On the second day, if you choose option one, you will jet to the most exclusive private beach in the Mediterranean where you will spend the day doing whatever you want in the company of the top five finalists in the Miss World Contest, who have been instructed to fill your day with all the sex and romantic affection that they can provide, which they will willingly do, with no worries about making your family bigger after you are gone. If you choose option two, you will go to the same monastery in Siberia, equipped in the same way, but you will spend the day with the world’s foremost expert on Aristotle learning all you might ever want to know about wisdom and practicing it until you are an expert.
On the third day, if you choose option one, you will be taken to the Napa Valley in California and spend the day in the most exclusive restaurants, drinking the best wine and eating the best food that money can buy. If you choose option two, you will go to the same monastery in Siberia, equipped the same way, and you will spend the day with the world’s foremost expert on Plato, learning all you might ever want to know about justice and practicing it until you are an expert.
On the fourth day, if you choose option one, you will be taken to Bayreuth Germany (because you told me you were an opera fan) and you will be given the best seat in the house to attend a private showing of Tannhauser performed by the best actors and musicians ever assembled. If you choose option two, you will go to the same monastery in Siberia, equipped the same way, and you will spend the day with the world’s foremost expert on Epictetus, learning all you might ever want to know about temperance and practicing it until you are an expert.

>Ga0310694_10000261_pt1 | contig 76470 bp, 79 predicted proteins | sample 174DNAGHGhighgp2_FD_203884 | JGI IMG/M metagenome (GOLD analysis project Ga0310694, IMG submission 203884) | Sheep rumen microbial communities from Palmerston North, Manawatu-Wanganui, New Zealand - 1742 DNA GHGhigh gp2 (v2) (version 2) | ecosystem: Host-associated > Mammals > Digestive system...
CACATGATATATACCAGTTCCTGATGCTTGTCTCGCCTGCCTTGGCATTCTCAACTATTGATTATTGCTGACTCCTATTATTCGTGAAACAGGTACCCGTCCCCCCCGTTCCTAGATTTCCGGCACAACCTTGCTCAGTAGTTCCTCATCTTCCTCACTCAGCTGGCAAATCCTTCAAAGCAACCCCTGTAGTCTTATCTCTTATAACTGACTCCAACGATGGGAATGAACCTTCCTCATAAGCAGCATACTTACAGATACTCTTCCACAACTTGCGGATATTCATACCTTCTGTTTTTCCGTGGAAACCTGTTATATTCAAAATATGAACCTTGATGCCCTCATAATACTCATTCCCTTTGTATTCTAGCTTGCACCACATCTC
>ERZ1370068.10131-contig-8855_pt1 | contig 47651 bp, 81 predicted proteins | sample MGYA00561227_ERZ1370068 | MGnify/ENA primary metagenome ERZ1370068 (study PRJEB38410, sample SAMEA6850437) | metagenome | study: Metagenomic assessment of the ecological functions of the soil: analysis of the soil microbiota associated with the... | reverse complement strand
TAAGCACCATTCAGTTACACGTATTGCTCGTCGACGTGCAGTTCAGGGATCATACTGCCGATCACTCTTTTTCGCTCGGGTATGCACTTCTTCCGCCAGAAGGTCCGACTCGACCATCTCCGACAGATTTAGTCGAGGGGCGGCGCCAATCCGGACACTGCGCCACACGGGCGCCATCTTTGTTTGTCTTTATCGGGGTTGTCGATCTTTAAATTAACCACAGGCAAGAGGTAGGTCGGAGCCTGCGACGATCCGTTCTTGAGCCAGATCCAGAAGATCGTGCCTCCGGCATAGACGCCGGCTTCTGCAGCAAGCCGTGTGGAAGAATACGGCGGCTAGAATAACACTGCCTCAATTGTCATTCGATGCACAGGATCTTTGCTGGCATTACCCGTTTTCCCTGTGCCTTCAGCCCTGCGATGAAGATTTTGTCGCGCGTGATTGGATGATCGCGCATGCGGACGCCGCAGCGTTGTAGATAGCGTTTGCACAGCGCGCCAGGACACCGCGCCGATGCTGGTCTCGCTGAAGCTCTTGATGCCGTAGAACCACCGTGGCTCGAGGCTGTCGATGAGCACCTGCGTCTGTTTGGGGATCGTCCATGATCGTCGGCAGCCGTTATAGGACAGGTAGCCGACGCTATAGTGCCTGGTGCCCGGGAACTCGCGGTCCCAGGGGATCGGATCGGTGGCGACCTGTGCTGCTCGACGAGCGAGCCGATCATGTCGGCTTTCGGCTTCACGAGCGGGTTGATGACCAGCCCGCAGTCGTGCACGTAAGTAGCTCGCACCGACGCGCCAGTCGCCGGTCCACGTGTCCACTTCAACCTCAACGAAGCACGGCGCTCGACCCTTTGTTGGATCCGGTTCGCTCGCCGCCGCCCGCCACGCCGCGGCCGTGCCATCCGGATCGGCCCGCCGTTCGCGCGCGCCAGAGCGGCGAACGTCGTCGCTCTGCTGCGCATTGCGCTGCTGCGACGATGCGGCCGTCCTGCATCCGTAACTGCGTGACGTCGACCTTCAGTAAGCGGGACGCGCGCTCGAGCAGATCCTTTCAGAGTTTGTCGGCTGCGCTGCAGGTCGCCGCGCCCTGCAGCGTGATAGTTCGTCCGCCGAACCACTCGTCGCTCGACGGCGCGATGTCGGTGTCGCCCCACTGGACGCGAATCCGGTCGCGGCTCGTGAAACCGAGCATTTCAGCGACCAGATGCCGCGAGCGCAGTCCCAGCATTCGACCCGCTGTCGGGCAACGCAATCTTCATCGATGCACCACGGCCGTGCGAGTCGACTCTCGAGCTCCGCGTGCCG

You’re a very lucky man to have these options – most people never get to experience any of these things. You will get do all of whichever option you pick with absolutely no cost to you. If you choose Option One and you use good common sense you will engage in all the activities I promised and you will very likely suffer only minimal pain – at most – while you do it. If you choose Option Two, you will become more virtuous than any man alive, and while you are doing it you will certainly suffer no pain of any kind whatsoever.
But remember, at the end of the fourth day you will die no matter which option you choose and no matter what you do during those four days.
The choice is yours.
Which option will you take, and why?
Note 1 – If you would like to comment, please join us in the Facebook discussion forum here.
Note 2 – The associated photo comes from this EXCELLENT video.
Note 3 – For a review of the foundational principles of Epicurean philosophy which would be used to answer this hypothetical, check our Foundations of Epicurean Philosophy page. For more detailed presentation of the Epicurean citations on on the nature of pleasure, check our “Fullness of Pleasure” page here.